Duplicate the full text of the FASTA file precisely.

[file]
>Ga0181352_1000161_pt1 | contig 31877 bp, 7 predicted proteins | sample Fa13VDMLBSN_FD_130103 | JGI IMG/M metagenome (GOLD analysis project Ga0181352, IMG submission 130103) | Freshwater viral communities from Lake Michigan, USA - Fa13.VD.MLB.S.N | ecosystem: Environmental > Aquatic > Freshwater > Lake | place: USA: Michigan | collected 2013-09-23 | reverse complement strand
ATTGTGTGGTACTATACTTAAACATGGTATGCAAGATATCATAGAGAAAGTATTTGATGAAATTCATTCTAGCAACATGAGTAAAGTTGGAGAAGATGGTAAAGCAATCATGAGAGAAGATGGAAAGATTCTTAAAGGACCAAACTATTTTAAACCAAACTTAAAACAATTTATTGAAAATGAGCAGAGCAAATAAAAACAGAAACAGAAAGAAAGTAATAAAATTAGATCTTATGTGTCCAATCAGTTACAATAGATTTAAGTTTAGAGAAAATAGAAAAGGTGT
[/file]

>Ga0181352_1000161_pt1 | contig 31877 bp, 7 predicted proteins | sample Fa13VDMLBSN_FD_130103 | JGI IMG/M metagenome (GOLD analysis project Ga0181352, IMG submission 130103) | Freshwater viral communities from Lake Michigan, USA - Fa13.VD.MLB.S.N | ecosystem: Environmental > Aquatic > Freshwater > Lake | place: USA: Michigan | collected 2013-09-23 | reverse complement strand
ATTGTGTGGTACTATACTTAAACATGGTATGCAAGATATCATAGAGAAAGTATTTGATGAAATTCATTCTAGCAACATGAGTAAAGTTGGAGAAGATGGTAAAGCAATCATGAGAGAAGATGGAAAGATTCTTAAAGGACCAAACTATTTTAAACCAAACTTAAAACAATTTATTGAAAATGAGCAGAGCAAATAAAAACAGAAACAGAAAGAAAGTAATAAAATTAGATCTTATGTGTCCAATCAGTTACAATAGATTTAAGTTTAGAGAAAATAGAAAAGGTGT